By Jessie Mathewson, LDRS
Rough sleeping in London has fallen for the first time in six years, according to Government data released on February 27.
The annual snapshot found 147 fewer people sleeping on the streets of the capital in autumn 2019, compared to the previous year: down from 1,283 to 1,136 people. Nationally, the number of rough sleepers recorded fell to 4,266, the second year of decline in a row, with big drops in the midlands and north west.
But across the country, rough sleeping is still up almost 150 per cent in nine years, with almost treble the number of rough sleepers in London compared to 2010.
Prime Minister Boris Johnson has announced an extra £236 million funding to tackle rough sleeping.
Mr Johnson has also recruited Tony Blair’s former homelessness tzar Dame Louise Casey to lead a review on the causes of homelessness.
But charities have today warned that the Government’s figures “grossly underestimate” rough sleeping levels.
Lucy Abraham, of London homelessness charity Glass Door, said counting after winter shelters have opened paints a misleading picture of the problem.
She said: “We know that many of the borough-coordinated street counts took place after Glass Door and many other charities had opened their shelter doors to rough sleepers for the winter.
“These figures matter because they are used to allocate resources to tackle homelessness in London.
“If the Government is committed to measuring the number of people who need support around their homelessness, they need to recognise those sleeping in emergency winter night shelters.”
City Hall data paints a far bleaker picture of rough-sleeping in the capital, estimating that almost 9,000 people slept on the streets last year.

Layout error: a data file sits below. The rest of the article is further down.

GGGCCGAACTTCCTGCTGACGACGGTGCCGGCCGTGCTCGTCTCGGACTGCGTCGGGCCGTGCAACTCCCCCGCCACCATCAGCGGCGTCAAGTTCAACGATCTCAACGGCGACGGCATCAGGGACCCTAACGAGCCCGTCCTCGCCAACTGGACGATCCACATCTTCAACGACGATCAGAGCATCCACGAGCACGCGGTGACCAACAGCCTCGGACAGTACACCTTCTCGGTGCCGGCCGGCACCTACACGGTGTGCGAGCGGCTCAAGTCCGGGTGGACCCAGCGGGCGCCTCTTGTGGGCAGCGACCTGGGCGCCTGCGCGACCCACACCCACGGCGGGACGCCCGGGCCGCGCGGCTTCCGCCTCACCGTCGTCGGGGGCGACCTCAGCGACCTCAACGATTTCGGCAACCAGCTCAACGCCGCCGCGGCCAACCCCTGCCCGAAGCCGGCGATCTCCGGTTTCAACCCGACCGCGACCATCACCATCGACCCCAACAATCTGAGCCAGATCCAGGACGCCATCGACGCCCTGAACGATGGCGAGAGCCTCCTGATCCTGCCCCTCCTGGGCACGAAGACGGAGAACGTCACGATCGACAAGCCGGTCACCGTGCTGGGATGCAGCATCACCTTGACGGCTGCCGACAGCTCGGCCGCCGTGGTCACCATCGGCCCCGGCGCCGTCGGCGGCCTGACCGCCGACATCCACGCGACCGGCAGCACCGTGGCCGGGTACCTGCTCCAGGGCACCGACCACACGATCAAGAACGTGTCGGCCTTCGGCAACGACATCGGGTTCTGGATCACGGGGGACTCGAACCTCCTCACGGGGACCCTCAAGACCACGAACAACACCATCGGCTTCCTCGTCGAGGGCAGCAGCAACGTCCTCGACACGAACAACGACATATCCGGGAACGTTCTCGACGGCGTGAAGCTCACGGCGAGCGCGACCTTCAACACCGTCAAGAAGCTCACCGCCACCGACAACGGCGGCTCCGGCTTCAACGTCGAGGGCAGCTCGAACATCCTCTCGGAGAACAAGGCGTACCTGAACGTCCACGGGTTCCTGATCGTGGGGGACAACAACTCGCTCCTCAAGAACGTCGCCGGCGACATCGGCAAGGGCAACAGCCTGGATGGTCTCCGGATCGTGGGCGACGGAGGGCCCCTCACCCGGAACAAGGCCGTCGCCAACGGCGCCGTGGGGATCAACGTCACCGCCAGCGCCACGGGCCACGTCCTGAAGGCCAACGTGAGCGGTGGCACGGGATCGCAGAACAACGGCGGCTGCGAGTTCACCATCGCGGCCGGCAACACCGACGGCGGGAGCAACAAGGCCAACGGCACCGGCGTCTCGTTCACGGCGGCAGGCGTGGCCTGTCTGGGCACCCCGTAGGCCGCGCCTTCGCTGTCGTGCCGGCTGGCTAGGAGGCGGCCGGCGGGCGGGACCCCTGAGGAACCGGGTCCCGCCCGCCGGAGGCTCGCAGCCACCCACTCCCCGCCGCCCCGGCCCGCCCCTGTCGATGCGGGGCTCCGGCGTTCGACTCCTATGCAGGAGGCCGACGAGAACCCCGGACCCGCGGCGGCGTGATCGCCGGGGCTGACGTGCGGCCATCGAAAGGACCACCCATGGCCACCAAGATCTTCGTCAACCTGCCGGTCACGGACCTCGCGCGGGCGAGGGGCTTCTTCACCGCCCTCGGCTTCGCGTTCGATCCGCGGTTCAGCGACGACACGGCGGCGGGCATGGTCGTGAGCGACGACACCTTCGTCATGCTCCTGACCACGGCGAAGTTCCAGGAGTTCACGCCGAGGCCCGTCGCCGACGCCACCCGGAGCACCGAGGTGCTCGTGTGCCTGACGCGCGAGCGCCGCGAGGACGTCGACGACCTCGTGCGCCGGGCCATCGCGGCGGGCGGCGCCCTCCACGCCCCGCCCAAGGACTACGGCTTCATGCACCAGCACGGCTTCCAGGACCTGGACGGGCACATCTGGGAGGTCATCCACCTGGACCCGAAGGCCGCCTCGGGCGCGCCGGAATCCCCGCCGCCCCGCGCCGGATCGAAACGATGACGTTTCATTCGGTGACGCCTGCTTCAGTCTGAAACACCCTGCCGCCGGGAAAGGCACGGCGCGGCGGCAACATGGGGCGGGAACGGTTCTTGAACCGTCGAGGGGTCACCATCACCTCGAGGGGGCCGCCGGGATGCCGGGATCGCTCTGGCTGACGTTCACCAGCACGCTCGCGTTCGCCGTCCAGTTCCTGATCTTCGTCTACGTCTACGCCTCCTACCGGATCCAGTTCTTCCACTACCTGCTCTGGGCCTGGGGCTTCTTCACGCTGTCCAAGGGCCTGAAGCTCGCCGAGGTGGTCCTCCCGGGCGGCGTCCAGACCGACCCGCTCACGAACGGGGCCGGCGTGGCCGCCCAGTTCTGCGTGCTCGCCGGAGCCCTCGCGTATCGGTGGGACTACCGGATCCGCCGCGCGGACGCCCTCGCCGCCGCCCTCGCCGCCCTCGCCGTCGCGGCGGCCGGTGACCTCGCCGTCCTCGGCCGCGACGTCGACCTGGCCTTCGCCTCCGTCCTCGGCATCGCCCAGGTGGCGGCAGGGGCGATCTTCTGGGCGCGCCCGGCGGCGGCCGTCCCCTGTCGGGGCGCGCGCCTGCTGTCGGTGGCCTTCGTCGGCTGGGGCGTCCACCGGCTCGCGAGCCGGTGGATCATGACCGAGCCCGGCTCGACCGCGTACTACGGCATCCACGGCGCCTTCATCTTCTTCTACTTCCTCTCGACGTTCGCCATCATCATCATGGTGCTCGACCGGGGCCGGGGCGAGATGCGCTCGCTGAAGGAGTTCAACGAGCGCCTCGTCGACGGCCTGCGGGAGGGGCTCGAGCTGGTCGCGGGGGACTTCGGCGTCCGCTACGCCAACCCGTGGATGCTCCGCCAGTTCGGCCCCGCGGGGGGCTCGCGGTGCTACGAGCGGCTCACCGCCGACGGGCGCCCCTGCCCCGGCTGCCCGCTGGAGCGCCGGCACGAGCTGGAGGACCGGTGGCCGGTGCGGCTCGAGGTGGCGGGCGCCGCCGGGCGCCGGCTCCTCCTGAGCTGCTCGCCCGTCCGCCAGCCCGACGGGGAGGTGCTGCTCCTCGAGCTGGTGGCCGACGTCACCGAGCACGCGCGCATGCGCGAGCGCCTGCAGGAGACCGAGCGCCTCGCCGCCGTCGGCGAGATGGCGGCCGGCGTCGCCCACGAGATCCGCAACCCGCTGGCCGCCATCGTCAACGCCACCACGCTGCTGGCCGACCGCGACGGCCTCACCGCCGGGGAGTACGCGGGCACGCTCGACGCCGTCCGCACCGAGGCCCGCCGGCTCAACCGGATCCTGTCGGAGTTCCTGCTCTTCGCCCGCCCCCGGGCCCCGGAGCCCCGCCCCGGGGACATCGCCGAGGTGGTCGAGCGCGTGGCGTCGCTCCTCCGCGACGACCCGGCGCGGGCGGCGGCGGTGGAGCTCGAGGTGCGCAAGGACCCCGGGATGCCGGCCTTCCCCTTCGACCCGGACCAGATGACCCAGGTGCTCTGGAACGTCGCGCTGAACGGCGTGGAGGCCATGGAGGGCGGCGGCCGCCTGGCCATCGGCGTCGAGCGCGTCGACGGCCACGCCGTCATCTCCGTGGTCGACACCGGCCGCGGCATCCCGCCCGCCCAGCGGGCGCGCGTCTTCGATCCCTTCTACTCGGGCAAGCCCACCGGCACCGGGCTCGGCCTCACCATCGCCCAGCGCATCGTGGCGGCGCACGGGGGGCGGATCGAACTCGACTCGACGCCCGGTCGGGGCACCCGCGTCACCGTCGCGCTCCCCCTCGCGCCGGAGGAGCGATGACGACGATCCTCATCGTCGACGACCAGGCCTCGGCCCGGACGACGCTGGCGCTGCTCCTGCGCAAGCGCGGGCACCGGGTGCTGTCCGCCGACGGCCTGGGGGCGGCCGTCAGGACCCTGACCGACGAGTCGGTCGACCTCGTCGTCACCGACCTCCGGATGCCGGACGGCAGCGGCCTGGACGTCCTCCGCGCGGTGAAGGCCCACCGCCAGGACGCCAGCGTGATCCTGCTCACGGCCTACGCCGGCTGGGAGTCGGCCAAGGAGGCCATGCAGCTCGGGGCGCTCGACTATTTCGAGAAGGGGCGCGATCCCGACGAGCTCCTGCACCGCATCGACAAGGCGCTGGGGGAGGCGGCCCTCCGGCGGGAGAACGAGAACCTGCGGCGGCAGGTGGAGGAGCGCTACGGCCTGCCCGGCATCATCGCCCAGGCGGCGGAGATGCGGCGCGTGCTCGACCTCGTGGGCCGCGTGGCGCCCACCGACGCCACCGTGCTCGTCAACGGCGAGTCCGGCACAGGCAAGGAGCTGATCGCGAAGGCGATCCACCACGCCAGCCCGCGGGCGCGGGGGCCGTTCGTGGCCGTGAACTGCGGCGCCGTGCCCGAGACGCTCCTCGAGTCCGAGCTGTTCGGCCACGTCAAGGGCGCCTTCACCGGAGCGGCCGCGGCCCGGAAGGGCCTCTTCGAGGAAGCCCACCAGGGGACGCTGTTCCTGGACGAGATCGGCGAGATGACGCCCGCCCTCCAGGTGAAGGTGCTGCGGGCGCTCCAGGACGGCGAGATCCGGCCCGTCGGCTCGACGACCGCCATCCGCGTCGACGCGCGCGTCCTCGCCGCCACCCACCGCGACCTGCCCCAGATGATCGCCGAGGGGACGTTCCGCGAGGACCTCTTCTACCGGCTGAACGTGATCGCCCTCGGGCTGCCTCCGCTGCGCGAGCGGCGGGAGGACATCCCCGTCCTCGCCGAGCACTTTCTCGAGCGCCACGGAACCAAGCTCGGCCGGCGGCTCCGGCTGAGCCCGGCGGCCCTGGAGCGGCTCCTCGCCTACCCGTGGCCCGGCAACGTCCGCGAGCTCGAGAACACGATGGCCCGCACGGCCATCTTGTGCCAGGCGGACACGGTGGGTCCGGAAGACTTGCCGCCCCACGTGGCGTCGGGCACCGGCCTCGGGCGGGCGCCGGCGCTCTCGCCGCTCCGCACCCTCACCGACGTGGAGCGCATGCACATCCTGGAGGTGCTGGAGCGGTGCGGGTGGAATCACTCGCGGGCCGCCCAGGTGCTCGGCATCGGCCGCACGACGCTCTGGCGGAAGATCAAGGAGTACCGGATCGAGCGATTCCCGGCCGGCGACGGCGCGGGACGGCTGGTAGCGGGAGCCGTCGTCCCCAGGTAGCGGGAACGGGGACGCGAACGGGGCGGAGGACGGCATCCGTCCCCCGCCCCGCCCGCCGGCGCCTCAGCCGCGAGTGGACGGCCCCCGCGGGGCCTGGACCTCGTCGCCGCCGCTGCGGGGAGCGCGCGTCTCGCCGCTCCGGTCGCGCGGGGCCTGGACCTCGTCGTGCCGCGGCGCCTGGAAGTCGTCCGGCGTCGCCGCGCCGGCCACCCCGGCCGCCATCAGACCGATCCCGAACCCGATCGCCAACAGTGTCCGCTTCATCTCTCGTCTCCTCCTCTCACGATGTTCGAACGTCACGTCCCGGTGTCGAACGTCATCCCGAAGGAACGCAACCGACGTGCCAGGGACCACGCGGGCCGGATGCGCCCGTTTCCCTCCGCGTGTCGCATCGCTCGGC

And a BBC investigation found that over the course of 2019, councils across the country recorded around 25,000 rough sleepers, more than five times today’s snapshot figure.
This is in part because of the way the Government collects data on homelessness.
Its annual survey records the number of rough sleepers on a single night each year.
Data comes from councils, who either conduct a survey on a night in October or November, or submit an estimate based on more ongoing work by charities. It does not record people sofa-surfing, in temporary accommodation, or in hostels.
And it provides no indication of people who have slept rough in the past in a given year, or who are at risk of sleeping rough in the near future.
Responding to today’s figures, Sadiq Khan accused the Government of being “all talk and very little action”.
He said there is “an ever increasing pipeline” of people needing support in the capital.
He said: “Instead of wasting time and money with an unnecessary review, the Government should look much closer at the impact that a decade of austerity has had, not just here in London but around the country.”
But Conservative mayoral candidate Shaun Bailey, who has had to couch-surf to avoid sleeping rough in the past, welcomed the new Government funding.
He said the building more homes is “the long-term answer” to end homelessness in the city.
Mr Bailey said: “The Mayor already has the powers to build, he just needs the courage to use them and I will.
“Building more homes will let us pursue a housing-first approach to ending homelessness, so those sleeping rough can get the support they need without worrying about how to put a roof over their head.”
Mr Stewart says he’s launching a new rough sleepers unit answering directly to him, with 30 stewards coordinating work in rough-sleeping hotspots to “get behind the frontline workers”.